Many Hyundai dealerships are poised for an upgrade. According to Automotive News, 40 of Hyundai's 803 U.S. dealerships have changed hands already this year, with 19 of those sales occurring after September 1.
The trend? More experienced dealership owners—and larger dealership groups—with bigger budgets are paying hefty sums for smaller, underperforming Hyundai stores, to potentially replace them with larger, upgraded ones.
Group 1 Automotive, AutoNation, and several large private groups have all purchased Hyundai dealerships this year, says Automotive News. And according to Hyundai, the dealerships are selling for two to three times pre-tax earnings.
With the brand's rapidly expanding market share, along with significant progress in a wide range of reliability, resale value, and quality metrics, it's an indicator that dealers and investors have confidence that Hyundai will be a major player, increasingly so, in coming years.
Hyundai has, indeed, made some significant progress with its mainstream models over the past year, especially with the introduction of the 2011 Hyundai Sonata, which is our top-rated car here and was named TheCarConnection's Best Car To Buy. The 2011 Hyundai Elantra, which we will soon drive, is a highly anticipated model that looks like it will lead the compact segment in some respects; it goes on sale next month.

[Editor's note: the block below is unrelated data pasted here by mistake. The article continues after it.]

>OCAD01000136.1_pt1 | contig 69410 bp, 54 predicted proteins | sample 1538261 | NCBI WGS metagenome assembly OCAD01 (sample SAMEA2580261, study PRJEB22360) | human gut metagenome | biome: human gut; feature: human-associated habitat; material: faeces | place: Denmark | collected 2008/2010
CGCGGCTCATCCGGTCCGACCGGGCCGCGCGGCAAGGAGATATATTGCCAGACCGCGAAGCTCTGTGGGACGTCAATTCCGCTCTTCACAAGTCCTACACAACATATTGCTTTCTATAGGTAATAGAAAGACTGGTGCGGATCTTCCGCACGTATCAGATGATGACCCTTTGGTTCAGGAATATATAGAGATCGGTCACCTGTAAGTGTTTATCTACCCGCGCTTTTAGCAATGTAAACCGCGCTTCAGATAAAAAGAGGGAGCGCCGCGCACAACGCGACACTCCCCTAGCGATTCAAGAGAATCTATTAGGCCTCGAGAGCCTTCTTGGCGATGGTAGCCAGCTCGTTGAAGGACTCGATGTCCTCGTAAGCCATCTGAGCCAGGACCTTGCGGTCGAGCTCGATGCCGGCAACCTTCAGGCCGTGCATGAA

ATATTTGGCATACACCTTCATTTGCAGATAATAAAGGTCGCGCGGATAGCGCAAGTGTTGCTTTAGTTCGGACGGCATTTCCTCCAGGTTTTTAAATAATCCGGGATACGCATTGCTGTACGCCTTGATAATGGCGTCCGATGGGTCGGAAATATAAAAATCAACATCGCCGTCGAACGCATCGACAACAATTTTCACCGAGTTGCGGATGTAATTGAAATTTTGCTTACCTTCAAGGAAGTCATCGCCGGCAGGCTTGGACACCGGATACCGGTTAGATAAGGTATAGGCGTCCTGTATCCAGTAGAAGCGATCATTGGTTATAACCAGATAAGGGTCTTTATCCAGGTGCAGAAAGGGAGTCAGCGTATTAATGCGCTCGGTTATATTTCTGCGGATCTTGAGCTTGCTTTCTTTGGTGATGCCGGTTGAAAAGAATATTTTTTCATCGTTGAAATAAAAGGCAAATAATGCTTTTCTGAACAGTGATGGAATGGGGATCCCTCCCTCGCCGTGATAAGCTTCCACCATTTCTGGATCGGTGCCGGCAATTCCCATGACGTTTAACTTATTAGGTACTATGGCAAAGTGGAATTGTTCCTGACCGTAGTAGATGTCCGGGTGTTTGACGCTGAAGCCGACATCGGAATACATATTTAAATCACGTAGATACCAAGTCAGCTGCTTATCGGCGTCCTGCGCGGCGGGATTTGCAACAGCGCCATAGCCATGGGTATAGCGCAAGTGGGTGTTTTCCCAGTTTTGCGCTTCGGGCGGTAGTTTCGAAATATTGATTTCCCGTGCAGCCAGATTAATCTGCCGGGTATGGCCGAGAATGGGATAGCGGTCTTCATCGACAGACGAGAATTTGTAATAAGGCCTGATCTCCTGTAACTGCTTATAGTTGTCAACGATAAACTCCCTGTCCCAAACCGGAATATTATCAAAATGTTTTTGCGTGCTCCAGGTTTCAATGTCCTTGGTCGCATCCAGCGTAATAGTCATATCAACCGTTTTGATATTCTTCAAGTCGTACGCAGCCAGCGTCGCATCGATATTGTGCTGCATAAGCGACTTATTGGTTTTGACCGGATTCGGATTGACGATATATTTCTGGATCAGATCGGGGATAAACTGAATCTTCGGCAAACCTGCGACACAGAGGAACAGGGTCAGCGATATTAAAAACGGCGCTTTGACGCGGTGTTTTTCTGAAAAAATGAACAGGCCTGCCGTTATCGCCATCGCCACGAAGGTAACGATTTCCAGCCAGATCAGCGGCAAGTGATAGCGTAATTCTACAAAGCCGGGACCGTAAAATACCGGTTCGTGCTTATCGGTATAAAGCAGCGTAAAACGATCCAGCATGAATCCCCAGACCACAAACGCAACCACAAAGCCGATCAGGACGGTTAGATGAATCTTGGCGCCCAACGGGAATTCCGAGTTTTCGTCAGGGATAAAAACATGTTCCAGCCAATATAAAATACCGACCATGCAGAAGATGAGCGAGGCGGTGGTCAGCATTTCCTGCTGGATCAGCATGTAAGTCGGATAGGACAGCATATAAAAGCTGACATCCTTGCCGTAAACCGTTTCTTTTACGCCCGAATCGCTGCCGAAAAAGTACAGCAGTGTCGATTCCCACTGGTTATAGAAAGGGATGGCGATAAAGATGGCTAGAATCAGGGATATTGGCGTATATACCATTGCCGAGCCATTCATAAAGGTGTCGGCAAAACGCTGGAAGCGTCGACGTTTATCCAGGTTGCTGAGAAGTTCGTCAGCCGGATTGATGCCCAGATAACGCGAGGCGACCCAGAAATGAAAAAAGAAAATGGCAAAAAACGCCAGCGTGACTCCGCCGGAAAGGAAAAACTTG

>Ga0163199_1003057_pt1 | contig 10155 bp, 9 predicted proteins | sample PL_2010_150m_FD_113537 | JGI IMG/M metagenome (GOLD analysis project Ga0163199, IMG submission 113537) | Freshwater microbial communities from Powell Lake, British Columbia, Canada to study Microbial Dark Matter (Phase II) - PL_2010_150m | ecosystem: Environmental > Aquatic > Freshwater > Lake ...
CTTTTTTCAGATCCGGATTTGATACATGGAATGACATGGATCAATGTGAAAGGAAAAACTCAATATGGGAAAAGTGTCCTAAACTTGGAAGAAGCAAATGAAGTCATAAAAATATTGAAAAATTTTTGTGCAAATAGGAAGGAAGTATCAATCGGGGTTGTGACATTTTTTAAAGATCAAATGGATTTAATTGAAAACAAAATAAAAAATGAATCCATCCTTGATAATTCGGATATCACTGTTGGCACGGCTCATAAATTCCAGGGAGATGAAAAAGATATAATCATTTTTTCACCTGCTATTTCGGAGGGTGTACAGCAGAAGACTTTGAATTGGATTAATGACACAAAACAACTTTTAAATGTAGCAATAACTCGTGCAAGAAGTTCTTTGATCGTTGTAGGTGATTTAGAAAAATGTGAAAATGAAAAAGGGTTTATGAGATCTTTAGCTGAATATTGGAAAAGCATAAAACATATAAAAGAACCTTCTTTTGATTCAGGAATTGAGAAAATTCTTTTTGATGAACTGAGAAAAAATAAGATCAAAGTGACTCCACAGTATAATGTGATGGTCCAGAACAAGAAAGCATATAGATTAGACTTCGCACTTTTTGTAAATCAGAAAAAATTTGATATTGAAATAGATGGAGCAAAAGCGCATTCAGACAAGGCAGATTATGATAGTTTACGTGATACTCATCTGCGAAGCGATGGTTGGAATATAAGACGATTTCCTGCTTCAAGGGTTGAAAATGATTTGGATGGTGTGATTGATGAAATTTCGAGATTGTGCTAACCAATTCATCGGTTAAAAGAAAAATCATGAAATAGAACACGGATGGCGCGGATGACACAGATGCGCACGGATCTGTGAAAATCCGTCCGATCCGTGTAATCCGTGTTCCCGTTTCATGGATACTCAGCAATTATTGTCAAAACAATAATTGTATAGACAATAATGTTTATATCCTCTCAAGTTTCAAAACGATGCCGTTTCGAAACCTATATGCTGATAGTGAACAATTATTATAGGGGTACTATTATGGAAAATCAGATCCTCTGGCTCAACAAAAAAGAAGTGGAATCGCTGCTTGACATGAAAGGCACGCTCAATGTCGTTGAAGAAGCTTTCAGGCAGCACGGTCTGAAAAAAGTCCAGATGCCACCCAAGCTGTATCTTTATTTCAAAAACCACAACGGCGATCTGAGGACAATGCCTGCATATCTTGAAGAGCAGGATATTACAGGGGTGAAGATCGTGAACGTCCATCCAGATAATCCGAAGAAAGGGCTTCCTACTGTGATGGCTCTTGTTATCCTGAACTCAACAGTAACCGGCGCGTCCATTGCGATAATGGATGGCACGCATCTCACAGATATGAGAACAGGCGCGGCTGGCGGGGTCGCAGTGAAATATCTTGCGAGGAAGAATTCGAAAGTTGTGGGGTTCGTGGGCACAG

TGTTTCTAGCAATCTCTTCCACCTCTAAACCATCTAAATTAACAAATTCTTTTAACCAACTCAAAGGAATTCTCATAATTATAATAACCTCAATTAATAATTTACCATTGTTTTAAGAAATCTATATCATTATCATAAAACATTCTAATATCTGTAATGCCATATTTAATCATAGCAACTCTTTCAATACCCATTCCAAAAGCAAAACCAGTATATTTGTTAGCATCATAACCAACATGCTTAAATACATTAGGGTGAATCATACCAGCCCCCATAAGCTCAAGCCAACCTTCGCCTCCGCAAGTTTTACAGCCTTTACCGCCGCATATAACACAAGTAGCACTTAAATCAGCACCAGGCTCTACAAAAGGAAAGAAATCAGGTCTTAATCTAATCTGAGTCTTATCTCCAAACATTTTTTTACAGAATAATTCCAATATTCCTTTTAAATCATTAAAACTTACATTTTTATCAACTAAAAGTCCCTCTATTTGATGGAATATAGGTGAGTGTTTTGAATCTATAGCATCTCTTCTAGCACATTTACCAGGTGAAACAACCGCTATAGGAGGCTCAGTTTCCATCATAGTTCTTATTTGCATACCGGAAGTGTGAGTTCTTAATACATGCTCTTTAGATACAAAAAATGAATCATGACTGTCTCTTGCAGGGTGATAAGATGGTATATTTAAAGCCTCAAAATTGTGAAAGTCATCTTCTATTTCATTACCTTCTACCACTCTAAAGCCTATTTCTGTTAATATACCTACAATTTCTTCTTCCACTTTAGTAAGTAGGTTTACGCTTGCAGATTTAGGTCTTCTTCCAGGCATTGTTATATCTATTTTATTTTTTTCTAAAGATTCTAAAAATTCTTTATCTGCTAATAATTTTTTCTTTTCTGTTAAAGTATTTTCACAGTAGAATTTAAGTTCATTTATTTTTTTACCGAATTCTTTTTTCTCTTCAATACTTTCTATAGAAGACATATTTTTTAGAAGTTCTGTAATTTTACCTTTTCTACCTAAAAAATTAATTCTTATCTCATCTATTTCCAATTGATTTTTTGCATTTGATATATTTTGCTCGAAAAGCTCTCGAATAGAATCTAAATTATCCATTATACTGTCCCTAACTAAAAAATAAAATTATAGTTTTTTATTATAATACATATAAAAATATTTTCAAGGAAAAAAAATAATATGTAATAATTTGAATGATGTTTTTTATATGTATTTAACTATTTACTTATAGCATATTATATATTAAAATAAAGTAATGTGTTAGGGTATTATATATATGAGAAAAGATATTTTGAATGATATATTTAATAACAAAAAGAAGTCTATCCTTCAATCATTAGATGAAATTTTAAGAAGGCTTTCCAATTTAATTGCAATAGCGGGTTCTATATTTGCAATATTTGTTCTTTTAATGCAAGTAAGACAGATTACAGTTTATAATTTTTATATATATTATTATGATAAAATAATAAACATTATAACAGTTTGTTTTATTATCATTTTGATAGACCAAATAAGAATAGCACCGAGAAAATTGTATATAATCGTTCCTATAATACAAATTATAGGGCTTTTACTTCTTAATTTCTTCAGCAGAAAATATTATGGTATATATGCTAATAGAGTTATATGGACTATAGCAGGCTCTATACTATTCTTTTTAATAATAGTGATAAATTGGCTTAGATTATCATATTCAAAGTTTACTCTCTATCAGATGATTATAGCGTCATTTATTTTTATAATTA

The trend worth mentioning, of course, if Hyundai's move upmarket. While the brand still sells the lowest-priced car in the U.S. market—the $9,985 Hyundai Accent GL—it also sells the V-6 and V-8 powered 2011 Hyundai Genesis sedans, and the even larger, more luxurious 2011 Hyundai Equus, starting at $58,900, will soon arrive to dealerships.